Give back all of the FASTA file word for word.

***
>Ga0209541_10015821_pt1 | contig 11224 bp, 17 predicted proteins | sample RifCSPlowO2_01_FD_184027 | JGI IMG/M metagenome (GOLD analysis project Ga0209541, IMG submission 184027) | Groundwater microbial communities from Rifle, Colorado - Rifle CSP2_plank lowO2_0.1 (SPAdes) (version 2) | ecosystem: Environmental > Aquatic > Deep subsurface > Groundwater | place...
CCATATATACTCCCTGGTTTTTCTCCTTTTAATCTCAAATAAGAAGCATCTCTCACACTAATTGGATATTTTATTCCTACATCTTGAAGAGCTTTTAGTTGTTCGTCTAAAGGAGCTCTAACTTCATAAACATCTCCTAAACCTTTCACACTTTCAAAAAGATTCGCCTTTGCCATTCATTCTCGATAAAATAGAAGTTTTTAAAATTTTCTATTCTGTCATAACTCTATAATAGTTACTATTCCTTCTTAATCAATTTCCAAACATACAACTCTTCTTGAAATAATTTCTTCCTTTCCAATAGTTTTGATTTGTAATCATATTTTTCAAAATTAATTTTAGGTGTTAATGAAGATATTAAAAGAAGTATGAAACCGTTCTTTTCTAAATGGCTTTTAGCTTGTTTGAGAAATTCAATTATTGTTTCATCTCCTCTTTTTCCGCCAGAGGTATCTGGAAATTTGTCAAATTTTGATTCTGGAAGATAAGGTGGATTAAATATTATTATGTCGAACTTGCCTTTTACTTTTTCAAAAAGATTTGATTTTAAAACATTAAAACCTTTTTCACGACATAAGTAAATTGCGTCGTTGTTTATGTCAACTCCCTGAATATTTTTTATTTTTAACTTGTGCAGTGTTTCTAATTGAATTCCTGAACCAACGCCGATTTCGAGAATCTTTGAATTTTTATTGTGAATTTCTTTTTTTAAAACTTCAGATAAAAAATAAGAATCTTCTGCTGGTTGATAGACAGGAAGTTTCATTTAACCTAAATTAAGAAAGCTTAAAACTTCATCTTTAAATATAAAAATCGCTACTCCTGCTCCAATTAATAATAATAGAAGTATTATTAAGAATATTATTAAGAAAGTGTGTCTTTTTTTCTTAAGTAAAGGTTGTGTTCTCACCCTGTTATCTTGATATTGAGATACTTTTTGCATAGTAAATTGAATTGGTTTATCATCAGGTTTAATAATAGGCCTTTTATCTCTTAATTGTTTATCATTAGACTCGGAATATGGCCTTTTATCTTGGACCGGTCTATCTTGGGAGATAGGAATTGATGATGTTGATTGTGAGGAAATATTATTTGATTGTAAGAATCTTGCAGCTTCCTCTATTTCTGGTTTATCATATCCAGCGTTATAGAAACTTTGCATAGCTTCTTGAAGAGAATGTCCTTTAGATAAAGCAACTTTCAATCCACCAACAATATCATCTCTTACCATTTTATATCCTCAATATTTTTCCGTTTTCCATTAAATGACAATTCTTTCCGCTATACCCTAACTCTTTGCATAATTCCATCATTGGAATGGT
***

>Ga0209541_10015821_pt1 | contig 11224 bp, 17 predicted proteins | sample RifCSPlowO2_01_FD_184027 | JGI IMG/M metagenome (GOLD analysis project Ga0209541, IMG submission 184027) | Groundwater microbial communities from Rifle, Colorado - Rifle CSP2_plank lowO2_0.1 (SPAdes) (version 2) | ecosystem: Environmental > Aquatic > Deep subsurface > Groundwater | place...
CCATATATACTCCCTGGTTTTTCTCCTTTTAATCTCAAATAAGAAGCATCTCTCACACTAATTGGATATTTTATTCCTACATCTTGAAGAGCTTTTAGTTGTTCGTCTAAAGGAGCTCTAACTTCATAAACATCTCCTAAACCTTTCACACTTTCAAAAAGATTCGCCTTTGCCATTCATTCTCGATAAAATAGAAGTTTTTAAAATTTTCTATTCTGTCATAACTCTATAATAGTTACTATTCCTTCTTAATCAATTTCCAAACATACAACTCTTCTTGAAATAATTTCTTCCTTTCCAATAGTTTTGATTTGTAATCATATTTTTCAAAATTAATTTTAGGTGTTAATGAAGATATTAAAAGAAGTATGAAACCGTTCTTTTCTAAATGGCTTTTAGCTTGTTTGAGAAATTCAATTATTGTTTCATCTCCTCTTTTTCCGCCAGAGGTATCTGGAAATTTGTCAAATTTTGATTCTGGAAGATAAGGTGGATTAAATATTATTATGTCGAACTTGCCTTTTACTTTTTCAAAAAGATTTGATTTTAAAACATTAAAACCTTTTTCACGACATAAGTAAATTGCGTCGTTGTTTATGTCAACTCCCTGAATATTTTTTATTTTTAACTTGTGCAGTGTTTCTAATTGAATTCCTGAACCAACGCCGATTTCGAGAATCTTTGAATTTTTATTGTGAATTTCTTTTTTTAAAACTTCAGATAAAAAATAAGAATCTTCTGCTGGTTGATAGACAGGAAGTTTCATTTAACCTAAATTAAGAAAGCTTAAAACTTCATCTTTAAATATAAAAATCGCTACTCCTGCTCCAATTAATAATAATAGAAGTATTATTAAGAATATTATTAAGAAAGTGTGTCTTTTTTTCTTAAGTAAAGGTTGTGTTCTCACCCTGTTATCTTGATATTGAGATACTTTTTGCATAGTAAATTGAATTGGTTTATCATCAGGTTTAATAATAGGCCTTTTATCTCTTAATTGTTTATCATTAGACTCGGAATATGGCCTTTTATCTTGGACCGGTCTATCTTGGGAGATAGGAATTGATGATGTTGATTGTGAGGAAATATTATTTGATTGTAAGAATCTTGCAGCTTCCTCTATTTCTGGTTTATCATATCCAGCGTTATAGAAACTTTGCATAGCTTCTTGAAGAGAATGTCCTTTAGATAAAGCAACTTTCAATCCACCAACAATATCATCTCTTACCATTTTATATCCTCAATATTTTTCCGTTTTCCATTAAATGACAATTCTTTCCGCTATACCCTAACTCTTTGCATAATTCCATCATTGGAATGGT